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View of Flathead Lake from the Sitting Duck

The weather warmed up when the sun came out later in the afternoon, and my wakeboarding was perhaps some of my best ever, even though I haven’t been out in two years. Of course we broke out the tube for a while before the day was over. We had an awesome stay at the Marina Cay Resort, on the mouth of the Swan River where it flows into Flathead Lake, and includes a pool, outdoor restaurant, tiki bar, and often live music, as well as a giant chess set!

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Happy birthday, bud

On the 15th I drove from Bigfork to Bozeman, which I have recently termed the Promise Land. My friend Elias was turning 21 that day, and I made it in time to go to Bridger Brewery with him for lunch.

drive12The rest of the weekend included a barbecue and Bozeman’s Music on Main on Thursday and a concert on Friday, as well as going downtown three nights in a row.

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Palisade Falls

No trip is complete without some time in the great outdoors and catching up with a few friends: Will took me on a hike up to Palisade Falls near the Hyalite Reservoir. Naomi showed me her new gypsy van which she will be taking down to New Mexico in a few weeks.

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Hyalite Reservoir

I also went for a few morning runs on some of my favorite paths: Pete’s Hill, which offers a gorgeous view of the city, especially at sunrise or sunset; the Sourdough Trail, which cuts through a few neighborhoods and Graf’s Park south of town near the Museum of the Rockies, and feels like a tiny patch of untouched wilderness; and the Gallagator Trail, which cuts across the city from Kagy in the south by the museum to the public library on Main Street, and is dog- and cyclist-friendly.

drive7All of these places, Sheridan, Hamilton, Bigfork, Bozeman: all are familiar, either because they were past homes or favorite stops on past roadtrips. I have been going to so many new places recently that I almost forgot what it was like to see a place for a second time. New memories are made, not to replace the old ones, but to layer atop them and make them richer. Old places do not get used up: there are always more experiences to be had.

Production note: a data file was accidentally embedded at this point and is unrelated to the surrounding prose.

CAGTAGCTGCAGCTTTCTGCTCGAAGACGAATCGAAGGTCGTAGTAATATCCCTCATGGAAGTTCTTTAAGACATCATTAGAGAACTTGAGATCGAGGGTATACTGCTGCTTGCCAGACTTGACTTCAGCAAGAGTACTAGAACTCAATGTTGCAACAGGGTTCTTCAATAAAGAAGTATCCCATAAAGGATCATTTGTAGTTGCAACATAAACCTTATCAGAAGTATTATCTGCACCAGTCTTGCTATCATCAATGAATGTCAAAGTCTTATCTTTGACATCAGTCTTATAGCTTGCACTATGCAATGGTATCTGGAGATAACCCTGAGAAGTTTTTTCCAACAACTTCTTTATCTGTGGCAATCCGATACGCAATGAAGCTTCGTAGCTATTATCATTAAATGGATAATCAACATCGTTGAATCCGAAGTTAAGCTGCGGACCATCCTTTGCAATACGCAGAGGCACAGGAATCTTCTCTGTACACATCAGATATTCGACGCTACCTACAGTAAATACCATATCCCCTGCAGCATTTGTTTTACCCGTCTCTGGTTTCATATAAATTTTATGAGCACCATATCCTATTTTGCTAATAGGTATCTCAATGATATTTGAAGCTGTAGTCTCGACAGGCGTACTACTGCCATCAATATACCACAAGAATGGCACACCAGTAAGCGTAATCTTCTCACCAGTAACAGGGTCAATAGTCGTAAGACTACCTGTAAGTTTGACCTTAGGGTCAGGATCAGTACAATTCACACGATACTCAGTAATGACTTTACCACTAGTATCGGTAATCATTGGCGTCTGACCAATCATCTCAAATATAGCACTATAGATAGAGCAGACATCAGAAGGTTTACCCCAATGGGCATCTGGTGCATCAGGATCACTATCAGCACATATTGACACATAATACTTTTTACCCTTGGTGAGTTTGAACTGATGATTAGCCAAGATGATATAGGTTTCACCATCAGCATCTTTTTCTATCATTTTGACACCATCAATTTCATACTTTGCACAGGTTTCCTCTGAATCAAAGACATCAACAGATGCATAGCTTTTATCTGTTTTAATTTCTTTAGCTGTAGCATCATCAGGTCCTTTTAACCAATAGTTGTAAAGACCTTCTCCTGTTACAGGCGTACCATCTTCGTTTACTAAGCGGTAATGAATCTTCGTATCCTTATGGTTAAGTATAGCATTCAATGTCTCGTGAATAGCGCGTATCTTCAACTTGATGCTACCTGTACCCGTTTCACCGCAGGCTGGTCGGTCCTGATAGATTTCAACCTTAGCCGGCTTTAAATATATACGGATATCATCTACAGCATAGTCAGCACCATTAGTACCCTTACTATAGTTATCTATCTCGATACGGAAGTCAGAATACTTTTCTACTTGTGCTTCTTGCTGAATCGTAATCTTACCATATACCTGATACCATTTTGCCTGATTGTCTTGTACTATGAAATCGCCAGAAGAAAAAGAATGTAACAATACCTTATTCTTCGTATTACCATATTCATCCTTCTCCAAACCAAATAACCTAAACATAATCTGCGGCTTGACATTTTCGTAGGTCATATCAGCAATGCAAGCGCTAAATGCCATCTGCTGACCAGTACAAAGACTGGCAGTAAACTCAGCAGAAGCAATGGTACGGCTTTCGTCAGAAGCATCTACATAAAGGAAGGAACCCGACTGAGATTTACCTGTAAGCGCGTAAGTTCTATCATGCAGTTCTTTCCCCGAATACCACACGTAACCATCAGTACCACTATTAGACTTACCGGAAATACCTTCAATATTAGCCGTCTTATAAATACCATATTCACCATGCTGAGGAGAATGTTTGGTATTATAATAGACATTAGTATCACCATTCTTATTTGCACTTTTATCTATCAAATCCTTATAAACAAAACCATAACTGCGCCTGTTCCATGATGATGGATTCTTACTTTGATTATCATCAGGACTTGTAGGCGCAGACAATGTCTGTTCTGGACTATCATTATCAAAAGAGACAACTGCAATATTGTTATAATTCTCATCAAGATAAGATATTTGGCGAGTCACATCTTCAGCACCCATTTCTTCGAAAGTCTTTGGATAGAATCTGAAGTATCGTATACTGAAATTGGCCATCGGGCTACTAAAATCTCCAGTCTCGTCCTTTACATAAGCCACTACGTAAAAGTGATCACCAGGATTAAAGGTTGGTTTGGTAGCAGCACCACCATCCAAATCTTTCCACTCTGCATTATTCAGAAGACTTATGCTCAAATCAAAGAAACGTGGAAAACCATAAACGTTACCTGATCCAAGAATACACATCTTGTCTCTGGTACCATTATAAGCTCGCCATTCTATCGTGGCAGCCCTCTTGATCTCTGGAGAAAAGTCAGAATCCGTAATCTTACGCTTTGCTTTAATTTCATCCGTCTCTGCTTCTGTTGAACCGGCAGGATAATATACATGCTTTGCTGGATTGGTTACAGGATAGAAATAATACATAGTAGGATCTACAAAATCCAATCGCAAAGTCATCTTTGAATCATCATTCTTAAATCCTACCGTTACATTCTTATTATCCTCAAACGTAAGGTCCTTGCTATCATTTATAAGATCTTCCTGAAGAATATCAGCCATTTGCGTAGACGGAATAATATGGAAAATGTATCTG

‘Always’ is a strong word: but when you get itchy feet as often as I do, that strength is enticing, drawing forward in the crisp novelty of the moment or back in timeless memories to the place where it all began.

The Compromise of 2015

‘I just won’t sleep,’ I decided. There were so many other interesting things to do.         -Jack Kerouac, On the Road

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Sushi with the girls

‘Compromise’ carries a negative connotation, but it shouldn’t. Compromise is often thought of as losing something; as not winning the whole thing; as giving up a part of what you have or want.

But there is a beautiful side to compromise, too, which I recently spent two and a half weeks rediscovering.

flash2My last roadtrip was one of the pinnacles of independence so far in my life. It was not uncommon to receive texts or calls asking, ‘What state are you in?’ I ran my days by my own schedule, or no schedule, whichever I pleased. I drove when I wanted to drive, napped when I wanted to nap.

While there is nothing wrong with being on my own, we are created to be communal beings, and independence can go overboard. So I compromised the things to which I was accustomed in order to gain something I had not had before: companionship on the road.

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Egret…?

After three days in Pierce NE for my roommate’s wedding, I drove to Seward and joined four other young ladies–Hannah, Erika, Kristin, and Ellie–for the 27.5-hour trek to Indian Rocks Beach, Florida. Hannah’s grandparents gave us a week in their condo, a very kind gift. The drive down had a few hangups with varying routes on GPS’s, etc. We were driving through the night in two cars, trying to keep drivers awake, stopping more than usual and sometimes not in the best gas stations…

But as I said: if I have the privilege of driving through the night with friends, I have to learn to be patient with hour-long rest stops & refuelings.flash4

The condo made everything worth it. Five days on the beach, swimming multiple times each day and runs in the sand in the mornings. The condo itself was almost completely decorated in white, accentuating the feeling of renewal and cleanliness that matched my mental and emotional restoration taking place throughout the week. The spacious porch allowed us a delightful view of the sunset over the water (and sometimes dolphins jumping in the distance!) during supper. A few nights we grilled lobster and shrimp kabobs.

flash1Indian Rocks Beach, a quaint resort town, lies on a small island on the gulf side of the Tampa Bay peninsula. Sometimes in the afternoons we took walks to get ice cream or sushi. We also visited an outdoor mall to look around the tourist shops and participate in a ‘free’ wine tasting–but they convinced us to buy a few bottles, so was it really free… oh well.